RESEARCH COUNCILS:

It would assist in the cost/benefit strategies required by the medical and biological research councils when they decide which areas of research to fund. Funding is wasted where animal research is poorly conducted and not evaluated through systematic reviews. The scientific evaluation of animal research is fundamental to the cost-benefit assessment of any research.

 

ACADEMIA:

Good quality systematic reviews of animal studies should be a requirement for researchers to cite when applying for funding. Failure to prepare and refer to systematic reviews of existing evidence from animal studies can and has resulted in harm to human health. It will improve the accountability of animal research and will help to identify biased reporting. It will assist authors in the requirement to adhere to the 3Rs (refine, reduce, replace) principles in the research protocol.

 

 

ANIMAL PROTECTION GROUPS:

There are insufficient means in place for evaluating how animal studies translate to human health. Without this safeguard research using animals may be funded without reliable evidence to support it. This is unethical for patients and laboratory animals. The 3Rs animal welfare principles of reduction, refinement and replacement cannot be applied without sound and rigorous scientific evidence. Indeed we would suggest that it has not been possible to fully uphold the 3Rs principles because of poor research methodology and as a result unnecessary animal research has been carried out. In addition without the 10Rs+ measure in place animal researchers may not be able to show that they have adequately searched for non-animal technologies in their research protocol. The 10Rs+ would fully support the 3Rs in practice. Animal protection groups and others (see Funders of Animal Research) were called upon by the Nuffield Council on Bioethics in their report to support and fund systematic reviews of animal studies to determine the validity of animal experiments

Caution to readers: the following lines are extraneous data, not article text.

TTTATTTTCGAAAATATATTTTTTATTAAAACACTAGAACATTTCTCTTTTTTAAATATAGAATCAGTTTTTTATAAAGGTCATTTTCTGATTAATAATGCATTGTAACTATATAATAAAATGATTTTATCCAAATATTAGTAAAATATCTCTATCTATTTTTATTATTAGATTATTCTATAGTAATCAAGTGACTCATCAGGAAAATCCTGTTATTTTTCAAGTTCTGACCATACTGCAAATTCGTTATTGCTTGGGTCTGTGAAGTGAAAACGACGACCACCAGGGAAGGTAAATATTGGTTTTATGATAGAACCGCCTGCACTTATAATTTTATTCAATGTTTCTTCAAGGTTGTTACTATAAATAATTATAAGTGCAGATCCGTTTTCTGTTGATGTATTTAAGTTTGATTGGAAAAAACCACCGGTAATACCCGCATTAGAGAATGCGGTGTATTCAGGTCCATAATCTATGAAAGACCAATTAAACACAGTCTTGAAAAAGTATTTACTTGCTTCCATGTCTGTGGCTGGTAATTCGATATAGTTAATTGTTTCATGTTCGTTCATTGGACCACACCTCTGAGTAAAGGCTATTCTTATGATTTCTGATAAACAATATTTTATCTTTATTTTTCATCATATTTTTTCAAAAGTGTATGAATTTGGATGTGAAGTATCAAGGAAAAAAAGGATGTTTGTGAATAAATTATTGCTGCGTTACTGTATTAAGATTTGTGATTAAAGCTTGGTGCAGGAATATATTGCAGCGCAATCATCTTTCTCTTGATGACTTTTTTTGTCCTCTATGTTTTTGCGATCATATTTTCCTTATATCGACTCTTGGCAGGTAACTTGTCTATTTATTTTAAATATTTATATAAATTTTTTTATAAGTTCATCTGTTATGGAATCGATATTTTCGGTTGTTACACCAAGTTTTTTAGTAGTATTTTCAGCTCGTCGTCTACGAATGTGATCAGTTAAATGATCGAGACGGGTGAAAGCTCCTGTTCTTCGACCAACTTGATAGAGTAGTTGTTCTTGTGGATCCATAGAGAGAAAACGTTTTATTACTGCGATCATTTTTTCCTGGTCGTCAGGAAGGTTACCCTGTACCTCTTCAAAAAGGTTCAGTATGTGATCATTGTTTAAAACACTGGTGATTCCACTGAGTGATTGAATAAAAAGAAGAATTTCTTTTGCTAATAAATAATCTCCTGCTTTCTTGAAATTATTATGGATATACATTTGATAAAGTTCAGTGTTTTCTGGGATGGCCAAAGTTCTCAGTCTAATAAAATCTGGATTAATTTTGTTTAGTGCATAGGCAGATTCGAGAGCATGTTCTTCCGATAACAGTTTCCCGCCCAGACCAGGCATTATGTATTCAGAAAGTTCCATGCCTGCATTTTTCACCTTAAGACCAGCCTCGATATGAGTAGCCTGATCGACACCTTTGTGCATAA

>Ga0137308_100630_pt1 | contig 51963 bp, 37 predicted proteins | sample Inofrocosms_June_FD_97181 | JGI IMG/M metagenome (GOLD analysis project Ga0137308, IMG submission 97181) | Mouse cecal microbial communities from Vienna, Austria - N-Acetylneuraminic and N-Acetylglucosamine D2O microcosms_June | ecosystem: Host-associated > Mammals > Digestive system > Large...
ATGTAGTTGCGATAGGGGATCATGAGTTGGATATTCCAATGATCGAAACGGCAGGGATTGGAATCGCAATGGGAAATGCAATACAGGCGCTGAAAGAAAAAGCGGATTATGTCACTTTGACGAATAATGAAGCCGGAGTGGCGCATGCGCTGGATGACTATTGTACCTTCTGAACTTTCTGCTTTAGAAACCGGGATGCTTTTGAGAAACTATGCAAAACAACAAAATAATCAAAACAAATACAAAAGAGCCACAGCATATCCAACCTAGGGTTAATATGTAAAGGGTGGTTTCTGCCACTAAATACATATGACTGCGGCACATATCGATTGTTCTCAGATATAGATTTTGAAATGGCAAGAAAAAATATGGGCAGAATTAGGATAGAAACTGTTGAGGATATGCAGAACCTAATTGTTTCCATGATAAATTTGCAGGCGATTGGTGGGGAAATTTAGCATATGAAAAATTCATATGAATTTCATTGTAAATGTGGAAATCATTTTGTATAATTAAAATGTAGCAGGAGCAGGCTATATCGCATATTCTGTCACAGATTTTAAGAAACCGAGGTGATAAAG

INDUSTRY:

For industry the cost of research is always an issue. Shareholders are unhappy with unprofitable investments and venture capitalists tend to avoid early-stage life science research because of its unpredictability. Expensive laboratory animal research that is unproductive could be avoided if industry had access to good quality systematic reviews of animal studies and the 10Rs+ fully implemented.

 

INVESTORS:

Investment in the life sciences would carry less risk potential and become more profitable if the 10Rs+ was fully enforced and in operation.